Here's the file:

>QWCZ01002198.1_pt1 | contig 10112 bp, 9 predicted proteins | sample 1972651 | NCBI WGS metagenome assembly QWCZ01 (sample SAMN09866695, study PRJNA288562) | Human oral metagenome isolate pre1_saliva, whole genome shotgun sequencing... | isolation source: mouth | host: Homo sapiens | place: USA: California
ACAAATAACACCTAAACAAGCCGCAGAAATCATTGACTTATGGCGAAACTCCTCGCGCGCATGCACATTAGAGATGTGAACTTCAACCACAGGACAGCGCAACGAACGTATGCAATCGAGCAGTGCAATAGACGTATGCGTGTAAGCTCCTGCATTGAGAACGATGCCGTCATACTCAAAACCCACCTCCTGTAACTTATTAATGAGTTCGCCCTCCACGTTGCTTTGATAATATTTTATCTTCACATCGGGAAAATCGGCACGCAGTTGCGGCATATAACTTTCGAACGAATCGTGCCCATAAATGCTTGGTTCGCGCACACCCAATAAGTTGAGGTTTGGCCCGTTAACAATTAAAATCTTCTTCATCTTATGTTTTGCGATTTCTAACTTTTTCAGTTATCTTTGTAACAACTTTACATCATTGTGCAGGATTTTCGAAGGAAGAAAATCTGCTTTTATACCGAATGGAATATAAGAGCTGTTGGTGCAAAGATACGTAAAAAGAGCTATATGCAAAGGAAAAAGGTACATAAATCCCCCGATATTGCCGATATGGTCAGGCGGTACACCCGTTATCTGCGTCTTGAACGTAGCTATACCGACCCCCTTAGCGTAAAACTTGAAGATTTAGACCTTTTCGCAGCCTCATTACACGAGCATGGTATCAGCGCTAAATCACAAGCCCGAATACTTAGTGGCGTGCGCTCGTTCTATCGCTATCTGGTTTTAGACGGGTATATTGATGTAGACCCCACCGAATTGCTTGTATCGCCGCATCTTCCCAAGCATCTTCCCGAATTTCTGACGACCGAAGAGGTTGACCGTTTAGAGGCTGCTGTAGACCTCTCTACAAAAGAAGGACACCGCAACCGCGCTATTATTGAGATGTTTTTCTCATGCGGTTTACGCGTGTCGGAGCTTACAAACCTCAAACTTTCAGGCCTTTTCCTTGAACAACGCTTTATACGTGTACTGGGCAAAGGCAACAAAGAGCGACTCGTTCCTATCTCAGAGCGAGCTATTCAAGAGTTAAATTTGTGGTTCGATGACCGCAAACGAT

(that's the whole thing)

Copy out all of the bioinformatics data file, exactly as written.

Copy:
>QWCZ01002198.1_pt1 | contig 10112 bp, 9 predicted proteins | sample 1972651 | NCBI WGS metagenome assembly QWCZ01 (sample SAMN09866695, study PRJNA288562) | Human oral metagenome isolate pre1_saliva, whole genome shotgun sequencing... | isolation source: mouth | host: Homo sapiens | place: USA: California
ACAAATAACACCTAAACAAGCCGCAGAAATCATTGACTTATGGCGAAACTCCTCGCGCGCATGCACATTAGAGATGTGAACTTCAACCACAGGACAGCGCAACGAACGTATGCAATCGAGCAGTGCAATAGACGTATGCGTGTAAGCTCCTGCATTGAGAACGATGCCGTCATACTCAAAACCCACCTCCTGTAACTTATTAATGAGTTCGCCCTCCACGTTGCTTTGATAATATTTTATCTTCACATCGGGAAAATCGGCACGCAGTTGCGGCATATAACTTTCGAACGAATCGTGCCCATAAATGCTTGGTTCGCGCACACCCAATAAGTTGAGGTTTGGCCCGTTAACAATTAAAATCTTCTTCATCTTATGTTTTGCGATTTCTAACTTTTTCAGTTATCTTTGTAACAACTTTACATCATTGTGCAGGATTTTCGAAGGAAGAAAATCTGCTTTTATACCGAATGGAATATAAGAGCTGTTGGTGCAAAGATACGTAAAAAGAGCTATATGCAAAGGAAAAAGGTACATAAATCCCCCGATATTGCCGATATGGTCAGGCGGTACACCCGTTATCTGCGTCTTGAACGTAGCTATACCGACCCCCTTAGCGTAAAACTTGAAGATTTAGACCTTTTCGCAGCCTCATTACACGAGCATGGTATCAGCGCTAAATCACAAGCCCGAATACTTAGTGGCGTGCGCTCGTTCTATCGCTATCTGGTTTTAGACGGGTATATTGATGTAGACCCCACCGAATTGCTTGTATCGCCGCATCTTCCCAAGCATCTTCCCGAATTTCTGACGACCGAAGAGGTTGACCGTTTAGAGGCTGCTGTAGACCTCTCTACAAAAGAAGGACACCGCAACCGCGCTATTATTGAGATGTTTTTCTCATGCGGTTTACGCGTGTCGGAGCTTACAAACCTCAAACTTTCAGGCCTTTTCCTTGAACAACGCTTTATACGTGTACTGGGCAAAGGCAACAAAGAGCGACTCGTTCCTATCTCAGAGCGAGCTATTCAAGAGTTAAATTTGTGGTTCGATGACCGCAAACGAT